Some glitches are being observed in the rush to develop liquefied natural gas (LNG) export projects in Western Canada as the timeline shortens for U.S. Department of Energy (DOE) rulings on more than a dozen similar projects aimed at non-free trade agreement (FTA) nations, according to a report issued last week by Barclays Commodities Research.
The stumbling blocks on the Canadian side of the border appear to include an insistence on oil-indexed pricing and uncertainty in the regulatory arena, the report said. Ultimately, a series of DOE approvals in the near-term could further cloud the Canadian landscape, according to analysts Trevor Sikorski and Miswin Mahesh, who authored the Barclays report.
Despite multiple LNG export projects now being developed in Western Canada and the region’s geographical advantages in serving lucrative Asian markets, “a number of major LNG market participants have signaled their intent to start development projects by purchasing Canadian gas companies,” they said. The analysts cited a proposal by Malaysia’s Petronas to buy Progress Energy (see NGI, July 2), ExxonMobil Corp.’s proposed purchase of Celtic Exploration, and China National Offshore Oil Corp.’s move to acquire Nexen Inc. as examples, acknowledging that “some barriers” need to be cleared by these forays (see related story and NGI, Oct. 22)
Barclays cited at least two of the hurdles: slow LNG facility development in Kitimat on British Columbia’s West Coast because of growing insistence on oil-indexed pricing deals to cover the high cost of the projects which also include yet-to-be-built large, long-distance pipelines from the developing Horn River and Montney basins to the north. The projects also face a Canadian regulatory environment that may be tougher than previously characterized.
The analysts said in an environment in which a “common theme” is to reduce oil-indexed exposure, deals similar to those that are Japanese oil-indexed, or Japanese crude cocktail (JCC) deals have “little appeal since there are few buyers who want that sort of long-term exposure. One of the biggest appealing factors for the U.S. projects to buyers is the promise of direct exposure to Henry Hub gas prices. The U.S. projects, particularly on the Gulf Coast, can handle more flexible pricing because of easily accessible competing supplies. If the regulatory bottleneck in the United States is loosened post-election, then the Canadian projects could find themselves having to compete with such pricing to find buyers.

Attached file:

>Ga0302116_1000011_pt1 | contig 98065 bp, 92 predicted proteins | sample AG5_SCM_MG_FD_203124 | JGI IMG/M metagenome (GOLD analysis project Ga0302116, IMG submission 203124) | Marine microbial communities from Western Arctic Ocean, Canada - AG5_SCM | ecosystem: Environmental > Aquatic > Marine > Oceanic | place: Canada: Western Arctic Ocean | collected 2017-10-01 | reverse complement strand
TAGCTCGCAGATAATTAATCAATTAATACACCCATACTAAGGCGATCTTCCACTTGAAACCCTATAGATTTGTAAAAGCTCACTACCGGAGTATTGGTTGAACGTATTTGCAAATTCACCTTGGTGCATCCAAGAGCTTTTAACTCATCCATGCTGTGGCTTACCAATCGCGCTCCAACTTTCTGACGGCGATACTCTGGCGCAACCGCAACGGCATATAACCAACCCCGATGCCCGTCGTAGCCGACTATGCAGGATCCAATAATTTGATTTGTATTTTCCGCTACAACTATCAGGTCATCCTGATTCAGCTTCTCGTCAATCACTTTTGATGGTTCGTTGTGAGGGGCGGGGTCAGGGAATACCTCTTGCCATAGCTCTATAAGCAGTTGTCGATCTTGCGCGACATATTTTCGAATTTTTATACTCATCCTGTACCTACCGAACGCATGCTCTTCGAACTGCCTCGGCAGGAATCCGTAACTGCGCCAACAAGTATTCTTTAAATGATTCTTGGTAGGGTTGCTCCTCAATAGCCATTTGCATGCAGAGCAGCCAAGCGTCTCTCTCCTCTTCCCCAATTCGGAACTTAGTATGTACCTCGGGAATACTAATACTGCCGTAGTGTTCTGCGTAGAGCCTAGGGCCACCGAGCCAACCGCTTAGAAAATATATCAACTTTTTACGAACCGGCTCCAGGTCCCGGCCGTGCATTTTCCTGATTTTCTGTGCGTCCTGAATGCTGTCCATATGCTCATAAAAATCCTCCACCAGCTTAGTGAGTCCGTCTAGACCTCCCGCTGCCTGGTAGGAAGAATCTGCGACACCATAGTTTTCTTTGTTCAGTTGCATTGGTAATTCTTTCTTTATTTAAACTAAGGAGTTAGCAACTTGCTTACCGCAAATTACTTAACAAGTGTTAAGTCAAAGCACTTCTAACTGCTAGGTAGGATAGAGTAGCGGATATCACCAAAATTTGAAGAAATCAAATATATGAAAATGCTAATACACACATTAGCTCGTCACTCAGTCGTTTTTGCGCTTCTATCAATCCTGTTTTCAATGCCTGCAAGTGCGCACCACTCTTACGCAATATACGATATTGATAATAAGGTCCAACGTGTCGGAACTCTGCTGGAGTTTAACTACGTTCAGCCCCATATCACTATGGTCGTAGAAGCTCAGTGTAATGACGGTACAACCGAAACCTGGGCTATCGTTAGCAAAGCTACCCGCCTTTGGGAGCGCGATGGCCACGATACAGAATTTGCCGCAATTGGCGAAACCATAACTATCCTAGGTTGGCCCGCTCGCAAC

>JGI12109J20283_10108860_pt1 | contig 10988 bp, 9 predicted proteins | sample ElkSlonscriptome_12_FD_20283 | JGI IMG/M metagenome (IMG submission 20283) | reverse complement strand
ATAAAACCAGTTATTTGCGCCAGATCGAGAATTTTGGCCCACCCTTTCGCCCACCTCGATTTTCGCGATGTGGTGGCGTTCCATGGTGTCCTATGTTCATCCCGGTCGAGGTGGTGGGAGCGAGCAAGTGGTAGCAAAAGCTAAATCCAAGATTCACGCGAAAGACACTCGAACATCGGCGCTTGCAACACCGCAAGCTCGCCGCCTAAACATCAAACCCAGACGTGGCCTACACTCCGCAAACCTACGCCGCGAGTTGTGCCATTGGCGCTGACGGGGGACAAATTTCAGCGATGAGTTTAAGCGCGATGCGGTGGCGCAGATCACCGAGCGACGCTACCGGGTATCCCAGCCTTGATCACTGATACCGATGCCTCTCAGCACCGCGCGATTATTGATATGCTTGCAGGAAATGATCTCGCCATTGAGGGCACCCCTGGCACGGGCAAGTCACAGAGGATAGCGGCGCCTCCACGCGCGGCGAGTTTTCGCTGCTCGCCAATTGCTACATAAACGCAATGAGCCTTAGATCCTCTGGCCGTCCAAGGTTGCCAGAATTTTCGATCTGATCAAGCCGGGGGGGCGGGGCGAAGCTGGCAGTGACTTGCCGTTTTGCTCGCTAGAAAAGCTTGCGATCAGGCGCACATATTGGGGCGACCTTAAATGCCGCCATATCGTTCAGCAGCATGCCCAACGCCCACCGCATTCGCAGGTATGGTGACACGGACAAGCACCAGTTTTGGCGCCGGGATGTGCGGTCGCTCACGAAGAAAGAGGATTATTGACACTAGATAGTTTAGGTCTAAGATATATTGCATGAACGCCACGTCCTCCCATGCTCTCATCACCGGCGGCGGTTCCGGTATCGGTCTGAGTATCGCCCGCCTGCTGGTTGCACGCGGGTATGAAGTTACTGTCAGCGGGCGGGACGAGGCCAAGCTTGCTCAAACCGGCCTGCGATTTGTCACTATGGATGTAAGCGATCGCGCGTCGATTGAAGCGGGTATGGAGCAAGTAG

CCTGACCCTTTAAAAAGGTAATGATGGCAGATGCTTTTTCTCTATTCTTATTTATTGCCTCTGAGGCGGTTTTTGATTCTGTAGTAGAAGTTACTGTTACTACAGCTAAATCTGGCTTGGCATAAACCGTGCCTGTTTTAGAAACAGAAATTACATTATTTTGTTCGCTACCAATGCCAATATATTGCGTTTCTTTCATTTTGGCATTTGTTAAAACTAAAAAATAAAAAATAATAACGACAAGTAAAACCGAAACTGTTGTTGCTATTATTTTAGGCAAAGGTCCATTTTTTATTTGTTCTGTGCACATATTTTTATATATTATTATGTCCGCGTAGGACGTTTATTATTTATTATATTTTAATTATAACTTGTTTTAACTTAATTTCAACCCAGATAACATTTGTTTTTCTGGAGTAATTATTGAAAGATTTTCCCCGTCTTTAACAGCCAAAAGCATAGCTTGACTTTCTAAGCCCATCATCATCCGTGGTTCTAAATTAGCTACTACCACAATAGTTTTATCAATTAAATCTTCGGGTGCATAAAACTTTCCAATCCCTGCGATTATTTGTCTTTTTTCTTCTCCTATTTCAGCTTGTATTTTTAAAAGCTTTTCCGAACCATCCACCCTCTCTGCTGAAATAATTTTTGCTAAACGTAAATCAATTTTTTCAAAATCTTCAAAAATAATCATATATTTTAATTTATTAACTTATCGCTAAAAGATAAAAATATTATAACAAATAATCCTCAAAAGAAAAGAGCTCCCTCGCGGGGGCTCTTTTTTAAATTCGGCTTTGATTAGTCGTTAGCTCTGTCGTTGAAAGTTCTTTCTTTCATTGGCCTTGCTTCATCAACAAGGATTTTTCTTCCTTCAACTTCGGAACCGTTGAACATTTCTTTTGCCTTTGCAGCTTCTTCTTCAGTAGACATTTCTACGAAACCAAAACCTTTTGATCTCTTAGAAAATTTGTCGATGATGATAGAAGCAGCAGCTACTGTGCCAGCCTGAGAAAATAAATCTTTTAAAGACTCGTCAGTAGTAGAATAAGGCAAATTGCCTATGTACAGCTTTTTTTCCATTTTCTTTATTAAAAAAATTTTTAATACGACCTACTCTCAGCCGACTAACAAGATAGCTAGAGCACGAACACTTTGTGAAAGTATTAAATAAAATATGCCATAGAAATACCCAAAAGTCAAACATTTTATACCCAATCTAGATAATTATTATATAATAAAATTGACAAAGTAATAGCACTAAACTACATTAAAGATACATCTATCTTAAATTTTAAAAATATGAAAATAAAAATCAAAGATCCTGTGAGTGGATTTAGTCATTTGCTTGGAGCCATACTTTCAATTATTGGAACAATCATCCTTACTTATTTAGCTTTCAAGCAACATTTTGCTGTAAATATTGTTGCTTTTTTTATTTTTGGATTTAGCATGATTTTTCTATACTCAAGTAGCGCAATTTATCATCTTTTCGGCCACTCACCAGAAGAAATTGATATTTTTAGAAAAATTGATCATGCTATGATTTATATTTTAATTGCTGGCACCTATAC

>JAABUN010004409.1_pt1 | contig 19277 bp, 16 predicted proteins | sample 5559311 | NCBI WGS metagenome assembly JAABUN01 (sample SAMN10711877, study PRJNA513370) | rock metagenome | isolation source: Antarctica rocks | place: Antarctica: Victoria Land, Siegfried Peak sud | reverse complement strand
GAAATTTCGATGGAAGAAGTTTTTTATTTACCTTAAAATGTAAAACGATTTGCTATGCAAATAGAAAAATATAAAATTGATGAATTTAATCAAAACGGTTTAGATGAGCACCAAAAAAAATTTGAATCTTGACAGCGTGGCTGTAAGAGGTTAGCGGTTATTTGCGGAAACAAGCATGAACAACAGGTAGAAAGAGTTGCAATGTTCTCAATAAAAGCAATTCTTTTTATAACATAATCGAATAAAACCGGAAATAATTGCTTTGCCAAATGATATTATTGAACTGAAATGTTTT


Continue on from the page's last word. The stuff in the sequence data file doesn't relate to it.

“While these may just be some teething problems, and LNG will start to flow from the West Coast in the second half of this decade, both the price expectations of developers and the openness of the government to equity positions in its energy companies might need to evolve,” said Sikorski and Mahesh.
Bob Braddock, the project manager for the Jordan Cove, OR, import-export LNG project, said he thinks the “primary reason for Kitimat having problems with securing customers is the fact that they utilize a business model that attempts to have the owners of the LNG liquefaction facility (Apache, et. al.) capture the pricing differential between Henry Hub gas pricing and JCC LNG pricing. This contrasts with Sabine Pass [and others in the United States] who are developing LNG liquefaction facilities and charging customers for the cost of service, thereby allowing the customer to capture the savings from buying gas indexed to Henry Hub rather than JCC.”
With Jordan Cove’s desire to move Western Canadian shale gas supplies to its proposed export terminal and with Canadian projects’ slowing, Braddock said the proposed pipeline to Kitimat remains “vulnerable to the uncertainty of when they will secure First Nations approval,” and this could indirectly help his multi-billion-dollar project. “Kitimat’s problems seem to provide an opening for export terminals in the United States.”
The chief of a Oregon LNG, the second proposed Oregon-based LNG import-export project, agreed that the slowdown in Western Canada may help U.S. West Coast LNG plans.
“It is becoming clearer that all of the Canadian projects are turning into mega-projects,” said Oregon LNG CEO Peter Hansen. “That is the only way they are going to work. They have many billions of dollars required just for pipelines.”
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